MHA Tom Osborne ended nearly a year in limbo Thursday by announcing that he’s joining the Liberal party.
In front of a crowd of about 100 supporters, family members, Liberal politicians and staffers, Osborne declared that the Liberal party was the best place for him.
“The party that I’m joining, I’m joining for the rest of my life,” he said. “I believe that philosophically, ideologically and politically I’m a good fit for the Liberal party.”
Osborne has been a Progressive Conservative stalwart for decades, and an elected MHA since 1996. But last September, he left the PC party caucus, saying that he could no longer support the leadership of Premier Kathy Dunderdale.
The Liberals are enjoying an upswing in support and interest as five candidates campaign across the province for the leadership of the party.
On Thursday, Osborne didn’t endorse anybody, but he did insert himself into the race, saying after considering the lay of the land, he could happily serve under the leadership of any of the “three frontrunners” in the race.
“If either of the three frontrunners win the leadership of the Liberal party, they are somebody that I can work with,” he said. “I think we have five very good individuals running for the Liberal party. The three frontrunners are, I think, three fine individuals.”
Later, he said he believes Dwight Ball, Cathy Bennett and Paul Antle are the frontrunners in the race.
Ball was in the Shea Heights community centre for Osborne’s announcement, and said the move is in line with the momentum that he’s developed in the past year and a half as interim leader.
“It supports what I’ve been saying for quite some time, that we’ve been bringing people back to the Liberal party. We’re bringing new people to the Liberal party,” Ball said.
Antle said having an MHA from St. John’s will give the party a foothold to expand support in the area. Until Osborne joined the party, all six Liberal MHAs were clustered along the west coast of the island and in Labrador.
“It gives us a presence in St. John’s, a base for us to grow from,” Antle said.
“He’s an honourable gentleman. He’s the longest-sitting member in the House of Assembly. He has a great rapport with his constituents. He has so much to offer.”
Interim opposition leader Eddie Joyce said the party has been talking with Osborne for months, but things weren’t nailed down until this week.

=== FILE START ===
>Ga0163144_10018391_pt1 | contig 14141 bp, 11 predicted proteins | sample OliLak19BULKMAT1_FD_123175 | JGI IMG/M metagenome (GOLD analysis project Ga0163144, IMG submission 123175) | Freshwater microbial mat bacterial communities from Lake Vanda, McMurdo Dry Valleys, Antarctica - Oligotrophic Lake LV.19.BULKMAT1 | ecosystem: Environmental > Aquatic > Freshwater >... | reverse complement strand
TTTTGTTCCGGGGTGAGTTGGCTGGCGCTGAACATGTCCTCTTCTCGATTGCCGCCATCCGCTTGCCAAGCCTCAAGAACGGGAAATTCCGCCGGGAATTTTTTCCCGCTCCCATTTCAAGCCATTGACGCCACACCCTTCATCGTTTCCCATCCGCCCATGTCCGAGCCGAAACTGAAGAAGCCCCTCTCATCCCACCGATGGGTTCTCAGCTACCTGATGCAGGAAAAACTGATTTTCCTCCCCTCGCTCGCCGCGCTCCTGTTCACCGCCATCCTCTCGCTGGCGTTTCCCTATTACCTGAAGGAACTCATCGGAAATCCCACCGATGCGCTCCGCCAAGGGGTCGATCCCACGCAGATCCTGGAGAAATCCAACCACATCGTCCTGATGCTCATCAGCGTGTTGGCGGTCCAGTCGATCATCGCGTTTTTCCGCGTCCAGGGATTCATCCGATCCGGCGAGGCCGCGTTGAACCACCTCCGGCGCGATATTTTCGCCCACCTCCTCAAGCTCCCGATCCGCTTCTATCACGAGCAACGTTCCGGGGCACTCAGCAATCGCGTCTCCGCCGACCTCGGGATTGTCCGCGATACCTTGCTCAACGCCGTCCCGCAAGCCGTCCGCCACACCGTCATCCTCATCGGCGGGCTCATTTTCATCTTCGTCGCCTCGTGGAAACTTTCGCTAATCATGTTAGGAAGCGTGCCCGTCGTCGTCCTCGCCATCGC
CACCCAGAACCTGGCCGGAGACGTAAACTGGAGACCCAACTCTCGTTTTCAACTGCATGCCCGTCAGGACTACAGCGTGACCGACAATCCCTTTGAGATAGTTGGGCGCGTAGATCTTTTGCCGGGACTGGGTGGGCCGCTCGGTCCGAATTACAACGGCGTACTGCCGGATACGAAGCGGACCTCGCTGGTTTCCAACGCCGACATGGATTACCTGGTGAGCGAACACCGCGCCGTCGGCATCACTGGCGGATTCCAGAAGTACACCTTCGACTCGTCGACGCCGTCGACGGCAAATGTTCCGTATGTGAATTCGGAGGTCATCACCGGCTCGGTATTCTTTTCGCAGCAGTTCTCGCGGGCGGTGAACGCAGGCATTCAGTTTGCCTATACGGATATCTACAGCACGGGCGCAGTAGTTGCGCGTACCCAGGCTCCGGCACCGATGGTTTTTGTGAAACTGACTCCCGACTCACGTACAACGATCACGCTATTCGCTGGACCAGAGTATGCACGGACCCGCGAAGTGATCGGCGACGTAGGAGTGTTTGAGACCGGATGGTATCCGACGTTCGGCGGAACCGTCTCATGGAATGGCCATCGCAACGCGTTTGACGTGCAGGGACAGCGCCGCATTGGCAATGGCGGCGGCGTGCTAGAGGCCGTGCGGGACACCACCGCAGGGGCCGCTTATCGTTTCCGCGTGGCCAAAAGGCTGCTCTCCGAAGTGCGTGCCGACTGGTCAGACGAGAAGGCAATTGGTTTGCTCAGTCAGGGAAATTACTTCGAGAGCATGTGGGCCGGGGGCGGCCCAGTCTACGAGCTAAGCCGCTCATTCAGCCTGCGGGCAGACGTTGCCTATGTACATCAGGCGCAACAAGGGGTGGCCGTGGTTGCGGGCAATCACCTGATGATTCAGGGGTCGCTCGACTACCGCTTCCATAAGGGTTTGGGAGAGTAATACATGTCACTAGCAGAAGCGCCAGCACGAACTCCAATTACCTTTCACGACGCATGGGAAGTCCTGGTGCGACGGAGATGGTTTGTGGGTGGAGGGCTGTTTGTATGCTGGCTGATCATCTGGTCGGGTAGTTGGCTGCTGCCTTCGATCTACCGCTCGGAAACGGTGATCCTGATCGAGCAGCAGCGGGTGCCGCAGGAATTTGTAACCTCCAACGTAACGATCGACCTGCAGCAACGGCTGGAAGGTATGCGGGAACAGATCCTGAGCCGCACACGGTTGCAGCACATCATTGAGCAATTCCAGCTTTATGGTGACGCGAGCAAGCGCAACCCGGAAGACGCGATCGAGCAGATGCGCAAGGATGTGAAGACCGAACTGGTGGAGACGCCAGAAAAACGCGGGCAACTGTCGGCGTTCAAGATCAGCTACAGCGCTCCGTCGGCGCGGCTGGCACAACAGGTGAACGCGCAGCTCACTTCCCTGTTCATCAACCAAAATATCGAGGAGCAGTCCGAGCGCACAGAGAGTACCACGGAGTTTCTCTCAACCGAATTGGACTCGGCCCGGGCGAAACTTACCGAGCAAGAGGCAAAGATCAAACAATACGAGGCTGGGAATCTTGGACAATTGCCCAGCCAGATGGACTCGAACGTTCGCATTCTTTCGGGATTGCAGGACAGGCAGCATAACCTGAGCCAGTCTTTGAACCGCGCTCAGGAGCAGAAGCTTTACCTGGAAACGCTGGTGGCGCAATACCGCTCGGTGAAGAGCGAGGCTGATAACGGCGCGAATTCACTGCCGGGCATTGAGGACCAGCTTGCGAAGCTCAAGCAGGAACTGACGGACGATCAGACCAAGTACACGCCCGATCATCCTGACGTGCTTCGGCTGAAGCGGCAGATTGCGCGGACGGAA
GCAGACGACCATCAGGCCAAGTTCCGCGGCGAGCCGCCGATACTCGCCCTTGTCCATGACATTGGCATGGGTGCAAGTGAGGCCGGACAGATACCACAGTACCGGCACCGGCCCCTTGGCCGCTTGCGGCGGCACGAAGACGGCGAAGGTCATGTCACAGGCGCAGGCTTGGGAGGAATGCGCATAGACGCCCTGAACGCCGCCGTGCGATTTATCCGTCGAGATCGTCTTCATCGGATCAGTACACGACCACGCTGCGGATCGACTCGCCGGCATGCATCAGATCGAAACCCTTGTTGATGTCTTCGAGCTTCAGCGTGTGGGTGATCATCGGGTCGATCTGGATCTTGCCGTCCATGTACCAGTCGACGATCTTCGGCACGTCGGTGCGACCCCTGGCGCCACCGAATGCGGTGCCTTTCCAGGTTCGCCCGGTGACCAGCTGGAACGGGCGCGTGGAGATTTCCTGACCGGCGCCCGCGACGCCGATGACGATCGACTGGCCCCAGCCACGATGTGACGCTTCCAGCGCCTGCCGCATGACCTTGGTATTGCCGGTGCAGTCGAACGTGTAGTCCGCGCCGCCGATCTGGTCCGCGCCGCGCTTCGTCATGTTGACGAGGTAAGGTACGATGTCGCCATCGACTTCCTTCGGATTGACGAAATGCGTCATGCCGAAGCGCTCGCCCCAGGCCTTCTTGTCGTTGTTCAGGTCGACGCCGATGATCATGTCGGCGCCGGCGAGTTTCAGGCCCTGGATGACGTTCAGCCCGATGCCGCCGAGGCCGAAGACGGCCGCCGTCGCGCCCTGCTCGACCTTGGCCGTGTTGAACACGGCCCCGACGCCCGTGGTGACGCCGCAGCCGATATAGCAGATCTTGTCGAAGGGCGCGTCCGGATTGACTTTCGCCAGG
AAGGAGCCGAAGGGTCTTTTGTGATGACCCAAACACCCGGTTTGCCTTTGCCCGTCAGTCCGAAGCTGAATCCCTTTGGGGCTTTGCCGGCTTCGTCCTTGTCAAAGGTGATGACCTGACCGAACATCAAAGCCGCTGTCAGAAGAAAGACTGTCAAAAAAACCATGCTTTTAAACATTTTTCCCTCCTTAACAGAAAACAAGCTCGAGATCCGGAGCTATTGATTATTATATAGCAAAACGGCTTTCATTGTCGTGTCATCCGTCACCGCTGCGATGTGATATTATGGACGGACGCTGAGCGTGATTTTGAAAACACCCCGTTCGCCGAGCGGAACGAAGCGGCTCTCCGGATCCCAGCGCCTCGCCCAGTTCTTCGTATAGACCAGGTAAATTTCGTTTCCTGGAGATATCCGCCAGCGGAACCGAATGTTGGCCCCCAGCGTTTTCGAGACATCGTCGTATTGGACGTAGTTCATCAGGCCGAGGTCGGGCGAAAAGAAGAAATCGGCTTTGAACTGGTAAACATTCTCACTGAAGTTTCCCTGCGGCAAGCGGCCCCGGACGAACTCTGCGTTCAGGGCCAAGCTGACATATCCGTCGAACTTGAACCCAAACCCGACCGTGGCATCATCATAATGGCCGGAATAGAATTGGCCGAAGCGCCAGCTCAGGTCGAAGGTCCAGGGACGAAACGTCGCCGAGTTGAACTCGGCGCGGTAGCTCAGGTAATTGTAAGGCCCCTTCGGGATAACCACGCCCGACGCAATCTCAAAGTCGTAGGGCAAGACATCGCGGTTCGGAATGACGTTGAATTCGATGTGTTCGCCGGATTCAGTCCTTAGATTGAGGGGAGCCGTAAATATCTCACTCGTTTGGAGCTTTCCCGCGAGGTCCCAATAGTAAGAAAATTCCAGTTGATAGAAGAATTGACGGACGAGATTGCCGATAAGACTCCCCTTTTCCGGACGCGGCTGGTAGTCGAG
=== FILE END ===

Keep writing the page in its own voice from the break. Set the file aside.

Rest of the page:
“There was always a lot of discussion back and forth over this. We had some strong indications Tuesday and Wednesday,” he said. “There’s been negotiation going on and chatting for the past year, and then it got more serious in the last month or two months.”
There had been rumblings and rumours that Osborne could join the NDP, and New Democrat Leader Lorraine Michael said they’d been talking.
But she said they wouldn’t cut any deals, and they wouldn’t offer protection to Osborne if the
St. John’s South NDP district association tried to nominate another candidate in the district for the 2015 election.
“I did indicate to Mr. Osborne that there (were) no concessions to be made — that he would come in on an equal footing with everybody, and find his place within our caucus and within our party,” she said. “He would have to come in on his own merit.”
Premier Kathy Dunderdale issued a written statement, wishing Osborne well.
“Mr. Osborne has made his decision. I wish him well,” Dunderdale said. “Our government’s focus remains the same — doing what’s in the best interests of the people of the province and ensuring Newfoundland and Labrador’s fiscal future continues to be stable and sustainable.”
Osborne’s family has been heavily involved with the PC party for a long time; both his uncle, Bob Ridgley, and his monther, Sheila Osborne, represented the Tories in the House of Assembly.
Sheila Osborne was at Tom’s announcement Thursday morning, wearing a red shirt — although she said she wears red all the time, and wasn’t trying to send any political signals.
Nonetheless, she said she’ll be voting Liberal from now on.
“Of course, I’ll be supporting the LIberal party because my son is a member, and because we were disenchanted with the leadership of the Progressive Conservative party, which was why he moved,” she said.